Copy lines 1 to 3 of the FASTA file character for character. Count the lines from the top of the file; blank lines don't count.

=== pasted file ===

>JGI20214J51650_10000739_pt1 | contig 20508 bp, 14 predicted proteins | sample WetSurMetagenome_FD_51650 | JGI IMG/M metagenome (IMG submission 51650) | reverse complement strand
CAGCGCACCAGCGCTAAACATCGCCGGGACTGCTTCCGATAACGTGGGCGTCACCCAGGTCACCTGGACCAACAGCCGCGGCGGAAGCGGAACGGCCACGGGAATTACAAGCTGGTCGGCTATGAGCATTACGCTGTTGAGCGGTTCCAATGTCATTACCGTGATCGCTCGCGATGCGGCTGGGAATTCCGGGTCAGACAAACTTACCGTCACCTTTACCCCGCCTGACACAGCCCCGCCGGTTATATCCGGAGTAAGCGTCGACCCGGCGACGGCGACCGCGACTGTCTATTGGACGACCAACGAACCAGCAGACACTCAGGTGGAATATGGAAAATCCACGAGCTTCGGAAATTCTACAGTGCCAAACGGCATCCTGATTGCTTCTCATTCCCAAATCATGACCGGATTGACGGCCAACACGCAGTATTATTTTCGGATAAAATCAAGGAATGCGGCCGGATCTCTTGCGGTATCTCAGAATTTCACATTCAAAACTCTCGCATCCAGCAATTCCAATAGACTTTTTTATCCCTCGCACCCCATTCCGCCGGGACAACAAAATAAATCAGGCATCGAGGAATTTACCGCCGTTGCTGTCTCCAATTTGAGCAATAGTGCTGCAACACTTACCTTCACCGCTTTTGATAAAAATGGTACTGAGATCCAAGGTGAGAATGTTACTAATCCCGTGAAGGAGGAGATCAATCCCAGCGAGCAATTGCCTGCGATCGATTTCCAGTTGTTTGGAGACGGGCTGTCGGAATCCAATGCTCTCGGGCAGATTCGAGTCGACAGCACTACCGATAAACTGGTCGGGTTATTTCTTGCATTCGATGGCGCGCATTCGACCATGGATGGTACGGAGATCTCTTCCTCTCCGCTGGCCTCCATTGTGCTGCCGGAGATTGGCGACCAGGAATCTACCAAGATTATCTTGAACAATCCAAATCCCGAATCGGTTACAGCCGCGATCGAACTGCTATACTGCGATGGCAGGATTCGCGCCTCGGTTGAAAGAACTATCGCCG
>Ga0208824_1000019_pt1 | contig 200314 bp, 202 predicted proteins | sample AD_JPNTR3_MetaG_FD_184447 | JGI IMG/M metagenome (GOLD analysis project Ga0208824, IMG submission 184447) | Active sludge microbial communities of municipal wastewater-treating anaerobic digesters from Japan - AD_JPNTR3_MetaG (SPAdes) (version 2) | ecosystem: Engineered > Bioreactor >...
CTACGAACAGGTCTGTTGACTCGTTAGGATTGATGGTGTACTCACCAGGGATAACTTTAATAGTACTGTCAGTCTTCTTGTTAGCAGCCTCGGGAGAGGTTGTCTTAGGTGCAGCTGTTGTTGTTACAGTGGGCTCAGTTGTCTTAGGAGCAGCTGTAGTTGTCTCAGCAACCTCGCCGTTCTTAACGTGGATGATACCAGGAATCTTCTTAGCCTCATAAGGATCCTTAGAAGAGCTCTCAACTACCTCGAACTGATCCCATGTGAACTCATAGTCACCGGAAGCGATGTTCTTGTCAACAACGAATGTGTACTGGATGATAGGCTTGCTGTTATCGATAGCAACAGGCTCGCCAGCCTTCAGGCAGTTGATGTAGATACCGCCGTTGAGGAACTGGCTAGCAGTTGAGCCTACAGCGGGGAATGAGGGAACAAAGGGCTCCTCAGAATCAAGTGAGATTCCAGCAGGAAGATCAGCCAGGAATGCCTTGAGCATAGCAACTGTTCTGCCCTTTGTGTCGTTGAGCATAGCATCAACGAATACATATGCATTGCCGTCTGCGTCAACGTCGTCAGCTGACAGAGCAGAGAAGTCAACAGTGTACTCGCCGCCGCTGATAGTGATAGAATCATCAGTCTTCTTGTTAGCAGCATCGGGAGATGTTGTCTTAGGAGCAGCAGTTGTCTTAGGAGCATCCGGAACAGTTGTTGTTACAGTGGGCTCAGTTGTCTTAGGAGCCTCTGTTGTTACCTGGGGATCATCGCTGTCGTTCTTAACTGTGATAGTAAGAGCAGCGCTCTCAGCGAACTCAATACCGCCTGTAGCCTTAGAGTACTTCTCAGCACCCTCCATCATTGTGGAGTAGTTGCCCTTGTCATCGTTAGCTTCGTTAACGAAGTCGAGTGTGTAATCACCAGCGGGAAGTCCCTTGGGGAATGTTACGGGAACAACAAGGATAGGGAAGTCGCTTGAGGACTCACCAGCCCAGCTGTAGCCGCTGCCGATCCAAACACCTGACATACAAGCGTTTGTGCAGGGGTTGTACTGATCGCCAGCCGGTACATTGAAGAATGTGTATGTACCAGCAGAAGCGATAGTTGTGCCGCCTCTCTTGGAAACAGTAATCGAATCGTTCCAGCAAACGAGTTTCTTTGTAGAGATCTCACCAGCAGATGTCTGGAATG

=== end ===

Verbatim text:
>JGI20214J51650_10000739_pt1 | contig 20508 bp, 14 predicted proteins | sample WetSurMetagenome_FD_51650 | JGI IMG/M metagenome (IMG submission 51650) | reverse complement strand
CAGCGCACCAGCGCTAAACATCGCCGGGACTGCTTCCGATAACGTGGGCGTCACCCAGGTCACCTGGACCAACAGCCGCGGCGGAAGCGGAACGGCCACGGGAATTACAAGCTGGTCGGCTATGAGCATTACGCTGTTGAGCGGTTCCAATGTCATTACCGTGATCGCTCGCGATGCGGCTGGGAATTCCGGGTCAGACAAACTTACCGTCACCTTTACCCCGCCTGACACAGCCCCGCCGGTTATATCCGGAGTAAGCGTCGACCCGGCGACGGCGACCGCGACTGTCTATTGGACGACCAACGAACCAGCAGACACTCAGGTGGAATATGGAAAATCCACGAGCTTCGGAAATTCTACAGTGCCAAACGGCATCCTGATTGCTTCTCATTCCCAAATCATGACCGGATTGACGGCCAACACGCAGTATTATTTTCGGATAAAATCAAGGAATGCGGCCGGATCTCTTGCGGTATCTCAGAATTTCACATTCAAAACTCTCGCATCCAGCAATTCCAATAGACTTTTTTATCCCTCGCACCCCATTCCGCCGGGACAACAAAATAAATCAGGCATCGAGGAATTTACCGCCGTTGCTGTCTCCAATTTGAGCAATAGTGCTGCAACACTTACCTTCACCGCTTTTGATAAAAATGGTACTGAGATCCAAGGTGAGAATGTTACTAATCCCGTGAAGGAGGAGATCAATCCCAGCGAGCAATTGCCTGCGATCGATTTCCAGTTGTTTGGAGACGGGCTGTCGGAATCCAATGCTCTCGGGCAGATTCGAGTCGACAGCACTACCGATAAACTGGTCGGGTTATTTCTTGCATTCGATGGCGCGCATTCGACCATGGATGGTACGGAGATCTCTTCCTCTCCGCTGGCCTCCATTGTGCTGCCGGAGATTGGCGACCAGGAATCTACCAAGATTATCTTGAACAATCCAAATCCCGAATCGGTTACAGCCGCGATCGAACTGCTATACTGCGATGGCAGGATTCGCGCCTCGGTTGAAAGAACTATCGCCG
>Ga0208824_1000019_pt1 | contig 200314 bp, 202 predicted proteins | sample AD_JPNTR3_MetaG_FD_184447 | JGI IMG/M metagenome (GOLD analysis project Ga0208824, IMG submission 184447) | Active sludge microbial communities of municipal wastewater-treating anaerobic digesters from Japan - AD_JPNTR3_MetaG (SPAdes) (version 2) | ecosystem: Engineered > Bioreactor >...